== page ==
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Subject: Re: [boost] [beast] Request for Discussion
From: Vladimir Batov (Vladimir.Batov_at_[hidden])
Date: 2016-09-23 18:51:20

On 2016-09-24 04:50, Niall Douglas wrote:
> ...
> Time to be mildly harsh.
> ...
> ... and very few here would care how it is internally
> implemented so long as the public API design is solid - THEN the
> refinement of implementation can begin.
> ... the solid design of the top level API. Once we have a
> working implementation of that which has passed Boost peer review,
> everything else will follow naturally.

Niall might have expressed his view in a somewhat extreme and
confronting way but I have to certainly agree with his main point...
Most likely not in as blunt as Nial made it sound manner but

 From my experience Boost reviews indeed often put the cart before the
horse and get into fierce irreconcilable fights and ultimatums over
implementation minutia while totally losing sight or even ignoring the
design and API -- the two fundamental components essential for lib
acceptance and longevity. The design allows the lib to evolve and grow;
and the API... well, it's obvious.

Indeed, other posters indicated that that approach taken to the extreme
may lead to inefficient implementation, etc. However, such criticism can
be applied to probably anything. The "extreme" argument appears to be a
simple/quick/dirty trick to misrepresent and then to discredit an
idea... any idea.

So, nobody is (or should be) expecting a complete, fully working, fully
tested, exhaustively documented proposal on a plate. However, that is
where the wisdom and experience (IMO) of the Boost community must come
in -- to see the potential of a proposal, to see if the proposal has the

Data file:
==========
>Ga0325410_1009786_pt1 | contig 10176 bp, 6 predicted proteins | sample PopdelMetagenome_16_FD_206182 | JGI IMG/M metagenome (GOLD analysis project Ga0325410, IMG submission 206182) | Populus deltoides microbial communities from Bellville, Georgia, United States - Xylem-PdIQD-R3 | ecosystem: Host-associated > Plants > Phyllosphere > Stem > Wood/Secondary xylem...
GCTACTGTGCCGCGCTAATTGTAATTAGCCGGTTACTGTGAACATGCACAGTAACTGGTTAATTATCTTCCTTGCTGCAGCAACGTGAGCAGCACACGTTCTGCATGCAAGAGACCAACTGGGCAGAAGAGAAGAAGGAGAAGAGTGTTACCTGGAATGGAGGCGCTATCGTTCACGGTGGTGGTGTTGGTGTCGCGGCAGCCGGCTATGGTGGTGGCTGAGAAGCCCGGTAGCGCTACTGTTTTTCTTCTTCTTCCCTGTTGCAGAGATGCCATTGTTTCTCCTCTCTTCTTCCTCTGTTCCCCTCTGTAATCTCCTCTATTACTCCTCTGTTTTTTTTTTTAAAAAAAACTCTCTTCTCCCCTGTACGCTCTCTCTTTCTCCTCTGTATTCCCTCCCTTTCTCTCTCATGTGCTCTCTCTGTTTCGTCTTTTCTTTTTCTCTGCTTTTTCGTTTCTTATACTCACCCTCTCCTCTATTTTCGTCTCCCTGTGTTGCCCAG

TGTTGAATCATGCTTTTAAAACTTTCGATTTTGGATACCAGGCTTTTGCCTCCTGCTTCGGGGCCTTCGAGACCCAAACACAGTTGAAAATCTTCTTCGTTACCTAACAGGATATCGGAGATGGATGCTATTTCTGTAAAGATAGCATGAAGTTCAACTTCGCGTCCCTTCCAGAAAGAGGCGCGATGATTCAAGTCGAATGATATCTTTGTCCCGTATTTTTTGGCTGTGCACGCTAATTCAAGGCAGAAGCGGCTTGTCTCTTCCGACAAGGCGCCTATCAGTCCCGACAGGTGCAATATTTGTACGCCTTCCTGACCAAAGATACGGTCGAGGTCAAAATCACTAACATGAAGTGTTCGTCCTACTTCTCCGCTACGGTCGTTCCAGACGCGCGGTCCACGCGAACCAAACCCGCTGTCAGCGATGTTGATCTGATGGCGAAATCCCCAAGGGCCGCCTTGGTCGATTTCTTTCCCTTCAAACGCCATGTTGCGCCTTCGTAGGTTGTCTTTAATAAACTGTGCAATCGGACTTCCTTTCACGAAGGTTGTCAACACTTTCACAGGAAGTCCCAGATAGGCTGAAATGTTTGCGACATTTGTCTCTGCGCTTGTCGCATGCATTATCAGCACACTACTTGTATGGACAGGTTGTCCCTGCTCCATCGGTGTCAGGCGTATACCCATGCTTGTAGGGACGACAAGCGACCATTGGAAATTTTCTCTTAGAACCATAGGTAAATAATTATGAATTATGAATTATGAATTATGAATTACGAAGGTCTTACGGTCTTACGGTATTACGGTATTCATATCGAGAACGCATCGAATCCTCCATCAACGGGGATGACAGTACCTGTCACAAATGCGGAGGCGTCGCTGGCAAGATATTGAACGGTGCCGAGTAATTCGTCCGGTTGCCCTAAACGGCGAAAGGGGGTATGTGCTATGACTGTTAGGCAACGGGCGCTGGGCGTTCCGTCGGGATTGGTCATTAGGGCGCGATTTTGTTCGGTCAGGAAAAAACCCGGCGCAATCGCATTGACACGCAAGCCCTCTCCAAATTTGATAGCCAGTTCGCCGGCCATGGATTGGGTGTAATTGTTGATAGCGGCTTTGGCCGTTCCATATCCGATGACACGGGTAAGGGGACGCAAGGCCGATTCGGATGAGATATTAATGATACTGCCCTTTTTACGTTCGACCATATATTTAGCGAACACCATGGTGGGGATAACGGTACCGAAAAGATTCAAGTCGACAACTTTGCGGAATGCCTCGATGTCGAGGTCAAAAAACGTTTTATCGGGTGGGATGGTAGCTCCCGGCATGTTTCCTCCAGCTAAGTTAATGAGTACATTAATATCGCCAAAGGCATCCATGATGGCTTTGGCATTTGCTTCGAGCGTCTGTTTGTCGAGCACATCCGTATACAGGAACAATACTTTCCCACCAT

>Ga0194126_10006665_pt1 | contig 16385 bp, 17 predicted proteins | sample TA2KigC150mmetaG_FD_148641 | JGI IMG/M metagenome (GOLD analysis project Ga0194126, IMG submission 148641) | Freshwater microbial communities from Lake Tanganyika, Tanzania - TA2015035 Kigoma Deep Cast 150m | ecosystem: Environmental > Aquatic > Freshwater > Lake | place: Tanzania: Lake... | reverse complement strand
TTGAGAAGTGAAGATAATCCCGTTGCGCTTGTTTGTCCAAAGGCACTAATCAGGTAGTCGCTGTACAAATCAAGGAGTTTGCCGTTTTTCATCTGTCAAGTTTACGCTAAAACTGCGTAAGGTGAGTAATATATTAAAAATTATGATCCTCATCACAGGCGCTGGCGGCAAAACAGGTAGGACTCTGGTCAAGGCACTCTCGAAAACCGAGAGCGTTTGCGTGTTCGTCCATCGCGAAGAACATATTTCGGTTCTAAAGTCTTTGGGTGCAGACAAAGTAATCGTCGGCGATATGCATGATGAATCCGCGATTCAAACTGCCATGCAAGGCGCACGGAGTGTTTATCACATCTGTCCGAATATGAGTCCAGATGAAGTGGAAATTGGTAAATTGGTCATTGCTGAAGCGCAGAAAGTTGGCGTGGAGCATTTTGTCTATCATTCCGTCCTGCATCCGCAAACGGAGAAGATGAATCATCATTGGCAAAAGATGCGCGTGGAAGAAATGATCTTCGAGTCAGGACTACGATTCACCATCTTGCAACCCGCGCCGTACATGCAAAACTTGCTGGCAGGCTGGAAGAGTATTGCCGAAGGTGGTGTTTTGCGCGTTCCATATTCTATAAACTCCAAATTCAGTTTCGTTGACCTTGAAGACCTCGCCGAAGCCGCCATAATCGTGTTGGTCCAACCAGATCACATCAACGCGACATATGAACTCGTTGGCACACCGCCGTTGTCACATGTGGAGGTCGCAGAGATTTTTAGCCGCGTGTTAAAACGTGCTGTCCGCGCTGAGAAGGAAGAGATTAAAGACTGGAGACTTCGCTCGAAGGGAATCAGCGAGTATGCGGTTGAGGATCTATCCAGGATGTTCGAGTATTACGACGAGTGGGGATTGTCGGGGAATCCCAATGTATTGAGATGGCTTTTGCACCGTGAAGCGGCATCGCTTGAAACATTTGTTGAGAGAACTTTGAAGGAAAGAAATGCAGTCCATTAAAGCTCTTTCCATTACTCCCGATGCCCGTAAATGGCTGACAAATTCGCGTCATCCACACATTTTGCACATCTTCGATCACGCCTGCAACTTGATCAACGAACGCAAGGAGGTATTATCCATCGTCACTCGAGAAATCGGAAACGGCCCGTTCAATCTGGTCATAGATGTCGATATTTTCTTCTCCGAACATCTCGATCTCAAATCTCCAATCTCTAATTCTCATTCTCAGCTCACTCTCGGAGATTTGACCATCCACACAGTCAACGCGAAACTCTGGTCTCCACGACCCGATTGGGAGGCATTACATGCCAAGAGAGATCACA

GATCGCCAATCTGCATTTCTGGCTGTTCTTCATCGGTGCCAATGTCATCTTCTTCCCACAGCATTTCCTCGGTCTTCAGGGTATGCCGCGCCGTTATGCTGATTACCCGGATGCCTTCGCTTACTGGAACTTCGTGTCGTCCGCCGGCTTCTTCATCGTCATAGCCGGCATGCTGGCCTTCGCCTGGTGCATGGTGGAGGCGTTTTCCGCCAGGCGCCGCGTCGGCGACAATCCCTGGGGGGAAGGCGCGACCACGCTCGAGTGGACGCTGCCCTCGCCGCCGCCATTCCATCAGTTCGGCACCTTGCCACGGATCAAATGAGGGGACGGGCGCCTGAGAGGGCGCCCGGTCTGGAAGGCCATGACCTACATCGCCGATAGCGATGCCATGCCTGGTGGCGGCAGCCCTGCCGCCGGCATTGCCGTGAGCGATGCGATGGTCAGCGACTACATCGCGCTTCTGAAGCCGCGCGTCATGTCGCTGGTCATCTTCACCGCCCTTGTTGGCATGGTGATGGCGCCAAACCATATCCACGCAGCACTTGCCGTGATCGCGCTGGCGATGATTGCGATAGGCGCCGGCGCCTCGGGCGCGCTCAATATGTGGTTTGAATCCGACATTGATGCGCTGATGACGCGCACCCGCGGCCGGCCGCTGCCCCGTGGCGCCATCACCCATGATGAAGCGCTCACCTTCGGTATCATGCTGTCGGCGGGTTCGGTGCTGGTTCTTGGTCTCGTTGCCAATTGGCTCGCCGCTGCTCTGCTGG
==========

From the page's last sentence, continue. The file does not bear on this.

right building blocks in the right places and has the room to grow in
the right direction, i.e. that the proposal shows the right design (as,
I think, Nial tried to convey) to eventually grow and to satisfy user
expectations. Indeed, such an evaluation is hard. It is so much more
"fun" to behave like a spoiled child -- I want the proposal to do X for
me, I do not like/accept how Y is implemented/called. IMO such a
reception, attitude and expectations are what drives people away from
contributing to or participating in Boost. IMO in that regard the
experience of Boost.Convert was quite positive when we somehow managed
to stay focused on the design (or so I perceived), the proposal was
accepted in principle and then a group of enthusiasts made sure the
proposal addressed criticism, implemented/accommodated (or had room for)
the requested functionality.

Now back to the actual HTTP-lib proposal. I am merely a user. However, I
do want very much such a functionality in Boost. If Boosters more
knowledgeable in the field might get together, evaluate the proposal in
a realistic and mature manner and, ultimately, manage to plant a seed in
Boost from which a good Boost HTTP lib. might start growing, that be
delightful. Again, let's avoid "I want a full-grown tree or nothing".
Let's evaluate (and accept) if that's a good seed that something good
might grow from... and make sure it does...

Or alternatively we might try to realistically evaluate the situation
and, maybe, to accept that Boost is somewhat late to the HTTP "party"
and not to go down that HTTP road due to existing, say, Poco HTTP

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